Schools #2: Successful school programs in low income communities and the failure of DC to respond similarly
Building on the previous post, "The bilingual Key Elementary School in Arlington County as another example of the "upsidedownness" of community planning," which makes the point community planning should focus on creating and maintaining great neighborhood schools as a fundamental anchor for strong neighborhoods, DC Public Schools just announced that it is ending its extended school year program for schools (called "Title I") serving primarily impoverished children ("District eliminates extended school year, invests more in classroom technology," Washington Post).
For all that has been touted about the DC "school education reform" movement, the reality is that it hasn't accomplished much, primarily because it hasn't directed the kinds of resources that are necessary to improve in substantive ways the outcomes for impoverished students.
In 2016, the Washington City Paper had a great cover story about this a couple years ago (cited in the entry "Fawning coverage of DC school "reform" doesn't push better practice forward"), making the point that very few additional supports and funding have been provided to the 40 lowest performing schools in the city.
For all the talk about charter schools, mostly they've proved that if you provide more daily instruction time, and with certain schools, longer calendars, so more instruction time, plus more resources, you'll achieve better outcomes.
But this finding isn't unique to charter schools. Many traditional school districts have figured this out also.
For example, Montgomery County Maryland has an award winning program for providing more resources to Title I schools, providing more resources to schools, teachers, students and families. They are building on this almost 20 year program by adding an extended year calendar starting this year ("Montgomery County Will Seek Extended School Years at Two Elementary Schools," Bethesda Magazine).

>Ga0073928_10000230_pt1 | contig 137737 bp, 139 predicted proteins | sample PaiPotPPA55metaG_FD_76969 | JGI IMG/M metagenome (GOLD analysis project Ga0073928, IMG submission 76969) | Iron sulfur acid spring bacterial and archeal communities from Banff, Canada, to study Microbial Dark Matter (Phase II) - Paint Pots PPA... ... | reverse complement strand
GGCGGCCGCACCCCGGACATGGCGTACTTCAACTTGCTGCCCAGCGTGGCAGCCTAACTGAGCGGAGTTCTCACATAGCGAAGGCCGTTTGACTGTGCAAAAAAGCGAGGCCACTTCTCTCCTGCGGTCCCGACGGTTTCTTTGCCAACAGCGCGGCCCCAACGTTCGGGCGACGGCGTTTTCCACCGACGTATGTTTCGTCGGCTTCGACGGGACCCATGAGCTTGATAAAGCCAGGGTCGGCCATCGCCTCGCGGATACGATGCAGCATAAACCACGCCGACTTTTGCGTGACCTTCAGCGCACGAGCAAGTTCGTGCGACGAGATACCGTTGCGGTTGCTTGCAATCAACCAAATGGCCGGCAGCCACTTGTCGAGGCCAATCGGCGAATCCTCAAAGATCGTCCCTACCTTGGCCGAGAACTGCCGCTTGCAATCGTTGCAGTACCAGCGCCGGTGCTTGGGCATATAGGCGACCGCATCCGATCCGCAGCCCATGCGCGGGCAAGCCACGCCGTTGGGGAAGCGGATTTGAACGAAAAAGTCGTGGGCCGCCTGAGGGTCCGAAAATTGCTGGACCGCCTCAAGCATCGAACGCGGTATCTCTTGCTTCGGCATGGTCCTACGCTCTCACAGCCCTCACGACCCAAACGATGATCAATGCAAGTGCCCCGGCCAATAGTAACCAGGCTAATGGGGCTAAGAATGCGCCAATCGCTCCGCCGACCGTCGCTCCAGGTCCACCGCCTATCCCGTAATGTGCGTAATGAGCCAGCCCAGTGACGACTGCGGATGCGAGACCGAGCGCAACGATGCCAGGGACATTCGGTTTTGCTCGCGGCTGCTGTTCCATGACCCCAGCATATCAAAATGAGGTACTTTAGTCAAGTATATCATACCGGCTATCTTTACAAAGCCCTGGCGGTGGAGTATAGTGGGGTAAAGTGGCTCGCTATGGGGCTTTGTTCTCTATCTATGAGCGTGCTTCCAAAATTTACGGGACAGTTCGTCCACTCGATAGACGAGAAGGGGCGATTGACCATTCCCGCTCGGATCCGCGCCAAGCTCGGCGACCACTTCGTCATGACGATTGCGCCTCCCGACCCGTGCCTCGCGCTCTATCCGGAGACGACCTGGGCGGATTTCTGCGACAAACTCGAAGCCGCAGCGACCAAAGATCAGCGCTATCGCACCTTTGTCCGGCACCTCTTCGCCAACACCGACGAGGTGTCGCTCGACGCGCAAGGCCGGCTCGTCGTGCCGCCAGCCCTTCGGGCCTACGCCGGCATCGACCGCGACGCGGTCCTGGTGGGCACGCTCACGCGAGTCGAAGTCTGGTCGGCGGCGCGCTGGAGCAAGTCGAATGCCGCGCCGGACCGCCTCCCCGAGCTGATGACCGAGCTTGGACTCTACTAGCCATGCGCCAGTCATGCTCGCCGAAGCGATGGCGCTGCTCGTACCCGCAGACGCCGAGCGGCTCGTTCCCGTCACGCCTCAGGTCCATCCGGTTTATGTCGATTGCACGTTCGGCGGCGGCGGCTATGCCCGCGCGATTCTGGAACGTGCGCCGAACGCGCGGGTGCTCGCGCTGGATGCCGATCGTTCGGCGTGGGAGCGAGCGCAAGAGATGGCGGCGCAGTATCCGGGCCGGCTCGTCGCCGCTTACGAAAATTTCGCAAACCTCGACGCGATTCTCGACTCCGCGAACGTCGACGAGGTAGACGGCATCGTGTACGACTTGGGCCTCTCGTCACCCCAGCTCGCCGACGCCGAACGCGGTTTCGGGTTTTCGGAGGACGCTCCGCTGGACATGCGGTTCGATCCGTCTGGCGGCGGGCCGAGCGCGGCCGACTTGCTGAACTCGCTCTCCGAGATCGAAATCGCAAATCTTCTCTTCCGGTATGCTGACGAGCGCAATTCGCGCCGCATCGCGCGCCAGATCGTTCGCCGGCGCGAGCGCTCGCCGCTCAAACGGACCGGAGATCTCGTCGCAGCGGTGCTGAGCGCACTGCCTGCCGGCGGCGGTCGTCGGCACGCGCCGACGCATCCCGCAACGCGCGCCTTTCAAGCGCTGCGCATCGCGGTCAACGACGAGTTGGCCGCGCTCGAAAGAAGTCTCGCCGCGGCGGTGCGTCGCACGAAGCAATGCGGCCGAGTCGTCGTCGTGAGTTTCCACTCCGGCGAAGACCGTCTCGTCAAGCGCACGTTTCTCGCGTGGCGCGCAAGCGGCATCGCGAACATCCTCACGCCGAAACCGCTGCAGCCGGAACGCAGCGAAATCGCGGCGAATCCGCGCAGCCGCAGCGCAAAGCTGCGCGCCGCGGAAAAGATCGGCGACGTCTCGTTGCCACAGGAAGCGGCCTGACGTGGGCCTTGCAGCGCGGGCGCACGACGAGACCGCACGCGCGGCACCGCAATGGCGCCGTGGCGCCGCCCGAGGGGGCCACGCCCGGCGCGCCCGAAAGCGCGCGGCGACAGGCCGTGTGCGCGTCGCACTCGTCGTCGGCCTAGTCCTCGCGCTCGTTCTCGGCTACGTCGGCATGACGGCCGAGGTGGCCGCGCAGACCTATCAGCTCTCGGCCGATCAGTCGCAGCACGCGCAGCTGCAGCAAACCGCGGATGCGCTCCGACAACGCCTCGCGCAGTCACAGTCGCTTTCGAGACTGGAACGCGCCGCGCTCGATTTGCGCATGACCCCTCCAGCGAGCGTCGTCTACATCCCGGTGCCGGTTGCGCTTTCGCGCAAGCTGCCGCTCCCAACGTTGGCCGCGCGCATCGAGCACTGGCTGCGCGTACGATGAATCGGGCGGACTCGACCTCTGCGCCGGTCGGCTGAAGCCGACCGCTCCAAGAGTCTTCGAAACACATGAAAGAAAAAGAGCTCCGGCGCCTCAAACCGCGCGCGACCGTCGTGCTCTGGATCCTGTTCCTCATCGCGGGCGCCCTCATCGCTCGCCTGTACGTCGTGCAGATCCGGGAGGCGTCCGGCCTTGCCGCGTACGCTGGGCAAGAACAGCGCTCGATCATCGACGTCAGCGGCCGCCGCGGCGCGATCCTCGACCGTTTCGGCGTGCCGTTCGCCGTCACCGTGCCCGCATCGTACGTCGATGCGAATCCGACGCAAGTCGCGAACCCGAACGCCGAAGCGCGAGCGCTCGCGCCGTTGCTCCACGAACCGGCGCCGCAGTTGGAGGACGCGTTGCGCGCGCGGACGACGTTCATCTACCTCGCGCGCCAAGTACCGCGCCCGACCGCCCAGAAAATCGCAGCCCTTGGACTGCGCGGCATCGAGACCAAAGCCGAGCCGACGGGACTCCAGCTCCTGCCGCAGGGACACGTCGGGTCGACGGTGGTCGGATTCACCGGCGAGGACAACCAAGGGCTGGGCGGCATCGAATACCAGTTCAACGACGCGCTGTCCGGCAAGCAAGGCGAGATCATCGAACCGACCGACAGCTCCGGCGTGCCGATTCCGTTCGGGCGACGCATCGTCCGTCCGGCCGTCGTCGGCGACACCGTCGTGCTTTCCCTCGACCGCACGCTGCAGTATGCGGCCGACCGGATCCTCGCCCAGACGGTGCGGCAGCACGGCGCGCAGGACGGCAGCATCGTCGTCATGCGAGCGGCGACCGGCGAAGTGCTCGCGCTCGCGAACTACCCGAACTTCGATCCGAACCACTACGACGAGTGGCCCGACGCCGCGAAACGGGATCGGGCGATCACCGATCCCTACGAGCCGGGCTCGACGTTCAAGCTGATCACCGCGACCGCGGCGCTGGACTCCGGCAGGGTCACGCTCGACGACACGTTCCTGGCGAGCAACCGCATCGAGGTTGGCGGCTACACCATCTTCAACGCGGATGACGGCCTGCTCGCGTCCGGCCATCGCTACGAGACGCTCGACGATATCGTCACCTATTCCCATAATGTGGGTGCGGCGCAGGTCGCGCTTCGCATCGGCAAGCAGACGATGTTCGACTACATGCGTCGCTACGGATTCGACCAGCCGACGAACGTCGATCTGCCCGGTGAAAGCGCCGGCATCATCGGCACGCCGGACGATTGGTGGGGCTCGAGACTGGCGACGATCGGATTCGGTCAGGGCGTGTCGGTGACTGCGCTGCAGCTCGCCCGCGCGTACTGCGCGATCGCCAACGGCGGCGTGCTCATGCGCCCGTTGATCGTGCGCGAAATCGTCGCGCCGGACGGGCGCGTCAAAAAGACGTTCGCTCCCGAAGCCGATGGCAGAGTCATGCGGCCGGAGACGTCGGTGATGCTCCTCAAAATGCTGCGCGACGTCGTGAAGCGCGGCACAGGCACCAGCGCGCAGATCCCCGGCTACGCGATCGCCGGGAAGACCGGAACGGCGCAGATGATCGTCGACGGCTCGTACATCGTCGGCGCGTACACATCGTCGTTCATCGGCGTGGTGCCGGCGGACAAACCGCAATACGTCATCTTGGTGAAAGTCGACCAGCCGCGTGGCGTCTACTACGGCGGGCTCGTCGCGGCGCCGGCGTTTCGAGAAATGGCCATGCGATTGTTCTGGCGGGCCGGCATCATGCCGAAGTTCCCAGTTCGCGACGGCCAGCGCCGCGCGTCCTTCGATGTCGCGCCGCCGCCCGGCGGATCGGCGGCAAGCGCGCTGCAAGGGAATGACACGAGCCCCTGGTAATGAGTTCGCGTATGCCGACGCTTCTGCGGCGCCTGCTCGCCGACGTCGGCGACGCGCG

See "When ‘Unequal’ Is Fair Treatment" from Education Week. From the article:
When Jerry D. Weast became the superintendent of the Montgomery County, Md., public schools in 1999, he spent the summer poring over student-achievement results and demographic trends. Then he created a map to illustrate what he’d found.
The map divided the suburban district, just outside the nation’s capital, into two distinct areas, which he dubbed the “red zone” and the “green zone.” Most poor, minority, and English-language learners lived in the red zone, an urbanized core that was attracting a growing immigrant population. The green zone was predominantly white, affluent, and English-speaking. Academic performance closely mirrored the demographic trends, with the lowest-performing schools overwhelmingly concentrated in the red zone.
Without swift and deliberate action, the district faced the prospect of becoming split in two, divided by opportunity. To Mr. Weast, the solution was obvious. Montgomery County needed a differentiated strategy that funneled extra attention and resources to schools in the red zone, while increasing academic rigor for everyone.